The FBI issued a public service announcement warning of a significant increase in ‘phantom hacker’ scams targeting senior citizens across the United States.
What is a Phishing Password Compromise?
A phishing password compromise occurs when an attacker tricks you into revealing your login credentials, such as your username and password, through a phishing attack. Once the attacker has your login credentials, they can access your account and steal sensitive information or use your account for malicious purposes.
What is Email Phishing?
Email phishing is a type of cyber attack where the attacker sends a fraudulent email to trick the recipient into revealing sensitive information, such as login credentials or financial information. Phishing emails can be very convincing and may appear to come from a legitimate source, such as a bank or a popular online service.
This type of devastating scheme ensnares victims and takes them for all they’re worth—and the threat is only growing.
This is just a quick note to remind customers to be vigilant when reading email.
In recent days there has been an increase in malware attacks by a family of malware, and cybercrime operation, known as Emotet.  The Cybersecurity and Infrastructure Security Agency (CISA) recently posted an update regarding Increased Emotet Malware Activity.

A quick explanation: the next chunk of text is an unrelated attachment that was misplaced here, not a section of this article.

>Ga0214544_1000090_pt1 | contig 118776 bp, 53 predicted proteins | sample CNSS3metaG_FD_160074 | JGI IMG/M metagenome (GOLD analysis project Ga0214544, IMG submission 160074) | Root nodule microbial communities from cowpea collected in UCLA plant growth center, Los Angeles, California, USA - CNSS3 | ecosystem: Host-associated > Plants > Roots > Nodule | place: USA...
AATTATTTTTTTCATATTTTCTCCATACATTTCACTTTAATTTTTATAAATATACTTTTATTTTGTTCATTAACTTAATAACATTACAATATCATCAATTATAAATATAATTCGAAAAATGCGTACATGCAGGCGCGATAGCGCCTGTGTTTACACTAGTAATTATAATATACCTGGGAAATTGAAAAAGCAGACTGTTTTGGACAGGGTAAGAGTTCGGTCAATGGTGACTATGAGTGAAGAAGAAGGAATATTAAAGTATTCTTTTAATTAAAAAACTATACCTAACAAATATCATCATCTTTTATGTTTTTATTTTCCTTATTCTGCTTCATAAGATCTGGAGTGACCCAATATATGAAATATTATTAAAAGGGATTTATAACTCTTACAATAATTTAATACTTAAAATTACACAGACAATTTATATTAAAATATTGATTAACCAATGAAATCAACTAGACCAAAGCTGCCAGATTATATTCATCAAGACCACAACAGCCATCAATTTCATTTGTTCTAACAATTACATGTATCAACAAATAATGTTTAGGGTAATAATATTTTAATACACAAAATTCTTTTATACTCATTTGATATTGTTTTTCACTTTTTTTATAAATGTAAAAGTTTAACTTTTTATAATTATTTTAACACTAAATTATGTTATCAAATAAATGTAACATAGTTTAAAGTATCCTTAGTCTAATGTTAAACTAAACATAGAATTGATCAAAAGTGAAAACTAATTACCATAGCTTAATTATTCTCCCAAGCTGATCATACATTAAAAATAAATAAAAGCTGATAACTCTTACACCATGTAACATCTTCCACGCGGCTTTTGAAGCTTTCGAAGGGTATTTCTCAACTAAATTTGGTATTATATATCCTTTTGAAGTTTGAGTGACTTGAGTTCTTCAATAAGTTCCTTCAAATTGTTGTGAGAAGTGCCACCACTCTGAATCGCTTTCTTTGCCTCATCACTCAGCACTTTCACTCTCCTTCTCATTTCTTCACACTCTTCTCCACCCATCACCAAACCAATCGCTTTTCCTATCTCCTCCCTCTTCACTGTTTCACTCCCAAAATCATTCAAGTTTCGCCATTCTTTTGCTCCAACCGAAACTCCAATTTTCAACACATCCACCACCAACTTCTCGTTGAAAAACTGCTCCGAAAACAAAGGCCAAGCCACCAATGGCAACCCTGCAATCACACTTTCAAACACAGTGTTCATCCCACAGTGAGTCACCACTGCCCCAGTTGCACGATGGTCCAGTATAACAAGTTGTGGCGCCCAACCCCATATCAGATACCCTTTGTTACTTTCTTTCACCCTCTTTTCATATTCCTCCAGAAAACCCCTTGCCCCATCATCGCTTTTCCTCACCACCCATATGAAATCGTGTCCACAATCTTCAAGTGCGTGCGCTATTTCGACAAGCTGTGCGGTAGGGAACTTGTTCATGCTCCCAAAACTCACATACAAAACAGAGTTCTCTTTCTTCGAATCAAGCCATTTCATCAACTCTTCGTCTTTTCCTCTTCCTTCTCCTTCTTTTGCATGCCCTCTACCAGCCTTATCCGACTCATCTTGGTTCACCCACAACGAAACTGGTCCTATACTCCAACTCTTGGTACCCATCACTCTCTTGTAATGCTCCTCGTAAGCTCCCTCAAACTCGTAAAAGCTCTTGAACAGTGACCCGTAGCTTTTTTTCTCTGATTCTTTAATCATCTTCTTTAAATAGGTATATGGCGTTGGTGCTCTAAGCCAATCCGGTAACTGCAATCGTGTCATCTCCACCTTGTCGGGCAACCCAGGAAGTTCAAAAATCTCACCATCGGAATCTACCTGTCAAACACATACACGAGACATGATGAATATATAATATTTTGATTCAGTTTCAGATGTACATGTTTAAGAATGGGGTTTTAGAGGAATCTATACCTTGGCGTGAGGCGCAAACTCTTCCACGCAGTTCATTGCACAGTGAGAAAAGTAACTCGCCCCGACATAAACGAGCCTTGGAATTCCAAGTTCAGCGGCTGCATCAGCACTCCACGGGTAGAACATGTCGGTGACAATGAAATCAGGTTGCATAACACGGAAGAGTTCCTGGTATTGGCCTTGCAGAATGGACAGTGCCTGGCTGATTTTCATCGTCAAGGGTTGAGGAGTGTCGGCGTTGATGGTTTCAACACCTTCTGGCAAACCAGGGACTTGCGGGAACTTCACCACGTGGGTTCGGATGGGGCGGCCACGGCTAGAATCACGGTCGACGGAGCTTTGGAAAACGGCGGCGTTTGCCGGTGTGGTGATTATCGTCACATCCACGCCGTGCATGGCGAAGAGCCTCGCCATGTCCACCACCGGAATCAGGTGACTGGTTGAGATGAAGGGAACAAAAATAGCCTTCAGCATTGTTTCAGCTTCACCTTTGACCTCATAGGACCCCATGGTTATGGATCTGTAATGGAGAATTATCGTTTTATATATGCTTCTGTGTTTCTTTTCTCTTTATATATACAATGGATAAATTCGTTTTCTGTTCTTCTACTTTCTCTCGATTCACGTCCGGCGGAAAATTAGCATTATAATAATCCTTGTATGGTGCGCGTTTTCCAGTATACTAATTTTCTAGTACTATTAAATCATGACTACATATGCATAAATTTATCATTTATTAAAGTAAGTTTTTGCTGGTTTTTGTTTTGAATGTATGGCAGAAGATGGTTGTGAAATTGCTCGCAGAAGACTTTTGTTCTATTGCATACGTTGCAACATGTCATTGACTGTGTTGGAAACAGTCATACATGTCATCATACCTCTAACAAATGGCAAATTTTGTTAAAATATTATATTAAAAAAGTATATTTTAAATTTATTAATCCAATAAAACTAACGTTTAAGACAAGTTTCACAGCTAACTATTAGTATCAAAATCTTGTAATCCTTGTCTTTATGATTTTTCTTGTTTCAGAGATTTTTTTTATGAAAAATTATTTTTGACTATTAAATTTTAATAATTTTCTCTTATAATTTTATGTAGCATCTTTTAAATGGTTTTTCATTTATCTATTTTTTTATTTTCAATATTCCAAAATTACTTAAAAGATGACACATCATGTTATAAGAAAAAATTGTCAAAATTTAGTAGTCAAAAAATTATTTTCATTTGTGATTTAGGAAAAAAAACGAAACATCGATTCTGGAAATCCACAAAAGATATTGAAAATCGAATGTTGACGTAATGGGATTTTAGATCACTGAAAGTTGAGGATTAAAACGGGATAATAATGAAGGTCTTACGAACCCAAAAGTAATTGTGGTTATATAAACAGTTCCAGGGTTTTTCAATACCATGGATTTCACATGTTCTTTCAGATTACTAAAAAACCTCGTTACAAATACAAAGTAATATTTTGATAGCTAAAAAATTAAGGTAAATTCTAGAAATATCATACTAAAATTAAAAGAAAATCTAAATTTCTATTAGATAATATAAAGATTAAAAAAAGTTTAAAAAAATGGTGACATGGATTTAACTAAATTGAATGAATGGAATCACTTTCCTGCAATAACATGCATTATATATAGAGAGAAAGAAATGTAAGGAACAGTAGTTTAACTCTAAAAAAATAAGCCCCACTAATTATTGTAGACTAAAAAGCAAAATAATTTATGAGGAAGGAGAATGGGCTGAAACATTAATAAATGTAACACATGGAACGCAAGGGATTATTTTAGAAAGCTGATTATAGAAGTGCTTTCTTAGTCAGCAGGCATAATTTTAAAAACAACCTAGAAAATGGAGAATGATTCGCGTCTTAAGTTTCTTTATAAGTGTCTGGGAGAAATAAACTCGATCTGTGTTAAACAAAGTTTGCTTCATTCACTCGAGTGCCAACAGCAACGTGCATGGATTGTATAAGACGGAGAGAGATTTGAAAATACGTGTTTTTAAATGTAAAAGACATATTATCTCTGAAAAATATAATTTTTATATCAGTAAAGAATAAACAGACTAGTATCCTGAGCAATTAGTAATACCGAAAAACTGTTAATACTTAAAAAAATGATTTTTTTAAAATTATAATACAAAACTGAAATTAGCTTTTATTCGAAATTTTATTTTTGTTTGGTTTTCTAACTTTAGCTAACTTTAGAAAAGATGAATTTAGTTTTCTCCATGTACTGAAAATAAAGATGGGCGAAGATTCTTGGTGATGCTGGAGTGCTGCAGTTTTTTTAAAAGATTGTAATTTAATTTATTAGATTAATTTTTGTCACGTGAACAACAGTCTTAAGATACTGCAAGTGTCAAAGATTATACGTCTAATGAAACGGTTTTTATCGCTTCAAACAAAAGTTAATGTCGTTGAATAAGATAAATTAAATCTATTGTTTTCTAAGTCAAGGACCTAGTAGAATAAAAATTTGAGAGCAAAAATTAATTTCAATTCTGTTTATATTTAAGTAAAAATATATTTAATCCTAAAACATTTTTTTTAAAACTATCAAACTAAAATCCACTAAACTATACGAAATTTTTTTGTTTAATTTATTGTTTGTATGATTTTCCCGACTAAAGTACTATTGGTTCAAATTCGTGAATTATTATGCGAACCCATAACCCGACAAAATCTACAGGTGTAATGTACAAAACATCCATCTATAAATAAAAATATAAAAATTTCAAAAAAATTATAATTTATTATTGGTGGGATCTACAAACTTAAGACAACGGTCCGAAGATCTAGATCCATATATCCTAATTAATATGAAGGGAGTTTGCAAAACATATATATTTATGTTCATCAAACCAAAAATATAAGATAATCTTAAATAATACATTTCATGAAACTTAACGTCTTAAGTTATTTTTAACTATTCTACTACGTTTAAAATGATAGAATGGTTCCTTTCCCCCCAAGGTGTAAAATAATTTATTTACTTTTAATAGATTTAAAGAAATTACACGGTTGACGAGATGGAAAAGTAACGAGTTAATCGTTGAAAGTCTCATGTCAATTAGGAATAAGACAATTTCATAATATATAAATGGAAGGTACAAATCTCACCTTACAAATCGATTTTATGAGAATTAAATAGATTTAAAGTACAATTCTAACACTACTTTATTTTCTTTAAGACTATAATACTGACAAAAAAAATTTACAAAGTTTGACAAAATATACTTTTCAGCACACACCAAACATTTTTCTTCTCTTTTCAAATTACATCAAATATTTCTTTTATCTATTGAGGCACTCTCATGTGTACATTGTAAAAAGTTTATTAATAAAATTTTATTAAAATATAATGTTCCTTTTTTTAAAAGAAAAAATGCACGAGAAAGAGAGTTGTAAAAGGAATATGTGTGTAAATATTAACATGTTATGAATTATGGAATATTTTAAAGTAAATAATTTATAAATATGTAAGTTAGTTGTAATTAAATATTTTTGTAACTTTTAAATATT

Some main points, to be aware of, include…
This is a reminder to avoid falling for Tech Support Scams.
Tech Support Scams, typically, involve someone cold calling a potential victim, saying they are with a trusted organization or company, such as Microsoft or Windows, and warning that the victim’s computer is malfunctioning or infected with a dangerous virus. Then the caller (scammer) offers to help by having the victim download software, or remotely connecting to the victim’s computer, to fix the problem.
Be weary of receiving phone calls from a Microsoft Service Center or similar name, claiming they are calling you to help you remove viruses from your computer. This is likely a scam to take money or even your identity from you.
So far, the callers seem to always call with an accent and try to get you to go to websites to remove the viruses and want to charge you a fee for it using a credit card.
Mostly this scam appears to be attacking UK folks, but phone calls have started hitting US customers and even our own Widomaker Customers.
If you receive such a phone call, do not fall for it.
If you can, record the call or if you can get any information, take it and report it to the authorities. Hang up the phone.